REVIEW: Chino Moya’s ‘Undergods’ (2021) is a Humorously Bleak Sci-fi Warning of a Future Already Here

Undergods firmly wants you to feel every inch of its bizarre horror landscape of a future that might not only be around the corner but is already here.

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Top of the Docs #50 – The Gleaners and I (2000)

The Gleaners and I is a film not just revolutionary for its ground-breaking use of handheld digital cameras, but also for the way in which Varda set about making the film.

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‘Tigers are Not Afraid’ (2017): Ghosts, Wishes, and Tigers Tell the Story of Five Children Amidst a Drug War

A young boy named Shine (Juan Ramon Lopez) stands in an alleyway, spray-painting a tiger on the walls. The black paint drips fresh as a narrator tells the story of a prince. This month’s highlighted film on Shudder for Women in Horror is Tigers Are Not Afraid (Vuelven) (2017), written and directed by Issa Lopez. It’s a story about five Mexican children whose lives have been devastated by the ongoing drug war. When Estrella’s (Paola Lara) teacher gives her three magic pieces of chalk that grant her three wishes, the children’s lives drastically change into a game of cat and mouse.

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‘Melancholia’ (2011) and How I Learned to Stop Worrying and Love the Planet

How Lars Von Trier portrays mental illness as a superpower in Melancholia.

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REVIEW: ‘Here Are the Young Men’ (2021) Is A Vibrant Exploration of Youth Violence and Addiction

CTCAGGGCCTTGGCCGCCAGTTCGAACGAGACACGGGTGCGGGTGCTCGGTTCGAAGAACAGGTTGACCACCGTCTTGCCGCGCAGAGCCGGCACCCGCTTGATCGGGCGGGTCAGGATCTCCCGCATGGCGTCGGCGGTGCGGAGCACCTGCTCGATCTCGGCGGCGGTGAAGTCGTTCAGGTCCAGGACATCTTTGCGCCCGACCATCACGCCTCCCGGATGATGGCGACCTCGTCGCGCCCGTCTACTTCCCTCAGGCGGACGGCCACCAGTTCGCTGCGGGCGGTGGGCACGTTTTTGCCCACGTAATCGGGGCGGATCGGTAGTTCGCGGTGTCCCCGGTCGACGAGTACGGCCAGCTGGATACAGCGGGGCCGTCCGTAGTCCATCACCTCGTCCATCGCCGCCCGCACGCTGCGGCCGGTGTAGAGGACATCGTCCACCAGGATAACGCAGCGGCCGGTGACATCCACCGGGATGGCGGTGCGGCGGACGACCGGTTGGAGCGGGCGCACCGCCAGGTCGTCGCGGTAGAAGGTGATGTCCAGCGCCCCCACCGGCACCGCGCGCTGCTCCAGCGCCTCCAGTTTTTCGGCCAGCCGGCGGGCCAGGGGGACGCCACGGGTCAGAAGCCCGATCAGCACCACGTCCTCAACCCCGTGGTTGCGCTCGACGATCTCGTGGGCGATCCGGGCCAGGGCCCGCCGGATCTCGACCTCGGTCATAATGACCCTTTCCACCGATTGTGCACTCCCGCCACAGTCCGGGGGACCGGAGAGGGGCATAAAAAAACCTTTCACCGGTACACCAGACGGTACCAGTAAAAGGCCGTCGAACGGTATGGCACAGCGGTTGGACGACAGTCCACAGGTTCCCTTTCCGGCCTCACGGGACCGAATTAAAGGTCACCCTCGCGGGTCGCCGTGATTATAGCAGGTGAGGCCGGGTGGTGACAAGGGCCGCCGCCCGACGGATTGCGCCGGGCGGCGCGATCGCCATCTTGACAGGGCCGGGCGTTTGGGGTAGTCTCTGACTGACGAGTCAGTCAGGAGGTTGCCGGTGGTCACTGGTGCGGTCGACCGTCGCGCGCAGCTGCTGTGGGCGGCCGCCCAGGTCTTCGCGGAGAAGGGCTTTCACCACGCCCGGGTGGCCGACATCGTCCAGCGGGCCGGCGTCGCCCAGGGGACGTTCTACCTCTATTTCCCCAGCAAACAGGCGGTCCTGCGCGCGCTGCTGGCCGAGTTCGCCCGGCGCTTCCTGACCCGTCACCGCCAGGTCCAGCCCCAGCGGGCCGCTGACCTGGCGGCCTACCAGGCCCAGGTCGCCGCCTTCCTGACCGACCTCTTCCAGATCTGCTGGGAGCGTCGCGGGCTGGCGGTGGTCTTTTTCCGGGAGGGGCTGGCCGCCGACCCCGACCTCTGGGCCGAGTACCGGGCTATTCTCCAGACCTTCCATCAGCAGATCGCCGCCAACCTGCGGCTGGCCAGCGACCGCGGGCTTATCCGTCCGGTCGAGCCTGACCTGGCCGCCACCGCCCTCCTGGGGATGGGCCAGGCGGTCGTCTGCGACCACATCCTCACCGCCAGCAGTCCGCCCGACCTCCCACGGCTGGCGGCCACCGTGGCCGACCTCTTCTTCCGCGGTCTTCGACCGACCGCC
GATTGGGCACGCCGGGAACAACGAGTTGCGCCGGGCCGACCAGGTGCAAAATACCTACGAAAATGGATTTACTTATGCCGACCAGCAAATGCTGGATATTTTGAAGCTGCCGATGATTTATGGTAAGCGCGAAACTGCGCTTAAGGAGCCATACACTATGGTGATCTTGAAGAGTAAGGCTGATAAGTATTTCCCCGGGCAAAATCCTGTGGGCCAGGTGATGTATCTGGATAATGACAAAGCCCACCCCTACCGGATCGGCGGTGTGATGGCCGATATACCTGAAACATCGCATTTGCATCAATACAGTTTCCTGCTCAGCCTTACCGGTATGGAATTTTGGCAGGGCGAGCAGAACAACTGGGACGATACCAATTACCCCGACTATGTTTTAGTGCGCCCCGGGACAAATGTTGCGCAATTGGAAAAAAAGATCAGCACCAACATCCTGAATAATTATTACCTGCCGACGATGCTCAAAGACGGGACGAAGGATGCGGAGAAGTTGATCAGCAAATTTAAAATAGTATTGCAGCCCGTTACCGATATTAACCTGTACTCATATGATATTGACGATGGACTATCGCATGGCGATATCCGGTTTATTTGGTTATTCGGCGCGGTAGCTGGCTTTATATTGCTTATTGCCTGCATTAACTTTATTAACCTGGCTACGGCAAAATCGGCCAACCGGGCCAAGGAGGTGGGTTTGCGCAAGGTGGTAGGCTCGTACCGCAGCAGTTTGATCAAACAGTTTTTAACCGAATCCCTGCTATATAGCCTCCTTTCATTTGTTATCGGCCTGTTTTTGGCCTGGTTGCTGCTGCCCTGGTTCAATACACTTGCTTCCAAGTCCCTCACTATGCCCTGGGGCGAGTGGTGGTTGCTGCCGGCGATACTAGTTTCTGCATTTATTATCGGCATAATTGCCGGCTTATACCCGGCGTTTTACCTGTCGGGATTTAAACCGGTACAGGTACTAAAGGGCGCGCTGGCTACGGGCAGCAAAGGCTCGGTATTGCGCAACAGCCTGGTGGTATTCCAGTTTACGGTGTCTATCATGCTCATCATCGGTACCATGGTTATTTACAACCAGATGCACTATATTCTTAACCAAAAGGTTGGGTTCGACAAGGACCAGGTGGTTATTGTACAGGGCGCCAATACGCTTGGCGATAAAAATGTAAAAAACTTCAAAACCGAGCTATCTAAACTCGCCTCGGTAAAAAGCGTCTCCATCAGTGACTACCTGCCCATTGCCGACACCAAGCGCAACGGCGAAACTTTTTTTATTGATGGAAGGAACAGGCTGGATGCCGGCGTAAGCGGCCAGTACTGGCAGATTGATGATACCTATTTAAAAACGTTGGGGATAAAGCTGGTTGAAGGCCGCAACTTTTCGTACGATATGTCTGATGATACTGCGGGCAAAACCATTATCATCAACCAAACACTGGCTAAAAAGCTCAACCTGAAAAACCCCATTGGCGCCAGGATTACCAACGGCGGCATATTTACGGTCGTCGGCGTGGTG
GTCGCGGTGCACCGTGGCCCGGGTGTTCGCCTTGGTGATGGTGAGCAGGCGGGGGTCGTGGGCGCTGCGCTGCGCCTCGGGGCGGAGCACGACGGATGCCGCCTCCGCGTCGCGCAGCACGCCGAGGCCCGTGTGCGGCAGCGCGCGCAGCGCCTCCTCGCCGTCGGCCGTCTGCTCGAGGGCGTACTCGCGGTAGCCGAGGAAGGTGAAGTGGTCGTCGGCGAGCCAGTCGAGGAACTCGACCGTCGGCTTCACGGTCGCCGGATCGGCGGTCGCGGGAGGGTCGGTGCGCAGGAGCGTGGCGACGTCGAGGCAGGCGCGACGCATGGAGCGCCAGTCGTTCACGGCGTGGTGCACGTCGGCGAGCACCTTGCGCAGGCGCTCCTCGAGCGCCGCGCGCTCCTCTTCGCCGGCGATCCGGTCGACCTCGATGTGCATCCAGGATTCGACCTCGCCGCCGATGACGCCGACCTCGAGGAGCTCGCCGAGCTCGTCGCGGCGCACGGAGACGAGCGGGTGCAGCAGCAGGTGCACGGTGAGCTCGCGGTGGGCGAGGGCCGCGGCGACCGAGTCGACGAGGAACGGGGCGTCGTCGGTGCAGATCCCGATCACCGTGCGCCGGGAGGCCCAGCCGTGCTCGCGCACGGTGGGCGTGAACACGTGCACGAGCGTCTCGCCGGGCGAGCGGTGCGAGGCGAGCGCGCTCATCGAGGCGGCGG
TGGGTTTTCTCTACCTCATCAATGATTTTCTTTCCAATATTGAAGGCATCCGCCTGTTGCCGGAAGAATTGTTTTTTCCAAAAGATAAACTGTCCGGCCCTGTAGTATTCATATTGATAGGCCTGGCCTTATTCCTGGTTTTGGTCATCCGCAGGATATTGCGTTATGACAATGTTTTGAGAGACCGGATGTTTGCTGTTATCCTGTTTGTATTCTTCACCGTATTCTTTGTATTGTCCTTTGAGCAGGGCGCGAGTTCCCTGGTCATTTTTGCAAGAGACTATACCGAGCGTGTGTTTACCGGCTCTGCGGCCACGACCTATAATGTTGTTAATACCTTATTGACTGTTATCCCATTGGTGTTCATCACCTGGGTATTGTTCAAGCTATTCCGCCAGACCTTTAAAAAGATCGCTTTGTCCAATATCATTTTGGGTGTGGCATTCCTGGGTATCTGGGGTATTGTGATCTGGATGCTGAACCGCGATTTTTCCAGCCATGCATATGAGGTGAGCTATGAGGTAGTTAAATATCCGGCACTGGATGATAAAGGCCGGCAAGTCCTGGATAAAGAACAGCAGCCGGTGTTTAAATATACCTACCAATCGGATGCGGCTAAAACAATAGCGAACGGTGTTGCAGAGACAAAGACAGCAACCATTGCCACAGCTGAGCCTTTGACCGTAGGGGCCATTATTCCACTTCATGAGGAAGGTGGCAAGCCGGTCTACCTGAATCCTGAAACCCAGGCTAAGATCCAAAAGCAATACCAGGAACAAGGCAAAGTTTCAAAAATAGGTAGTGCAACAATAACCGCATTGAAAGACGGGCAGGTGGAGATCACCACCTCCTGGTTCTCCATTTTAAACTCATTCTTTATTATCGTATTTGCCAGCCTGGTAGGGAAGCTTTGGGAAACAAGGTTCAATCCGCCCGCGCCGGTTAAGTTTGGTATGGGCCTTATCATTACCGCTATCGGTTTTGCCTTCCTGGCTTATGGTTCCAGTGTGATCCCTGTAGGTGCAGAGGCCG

Here Are the Young Men depicts the downfall of three teenage boys who find themselves immersed in a world full of drugs and alcoholism. 

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Five Years Later: Sophia Takal’s ‘Always Shine’ (2016) and the Horror of Being Trapped in Performance

While film history contains many portrayals of backstabbing women on the verge of a breakdown, Always Shine offers the idea that the terrifying thing isn’t women themselves but rather the limiting roles society provides for them (along with the disastrous results they lead to).

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What ‘WandaVision’ Could Mean For the Future of Prestige TV

WandaVision put Marvel in the world of TV in a big way, but is it enough to be good for television’s future?

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The Ethics of Filming Poverty: Who Has a Right to Tell ‘Nomadland’ (2020)?

It is phenomenal that these stories are being told. However, what does it mean if they only tell a partial story, with little condemnation of the system that maintains it? 

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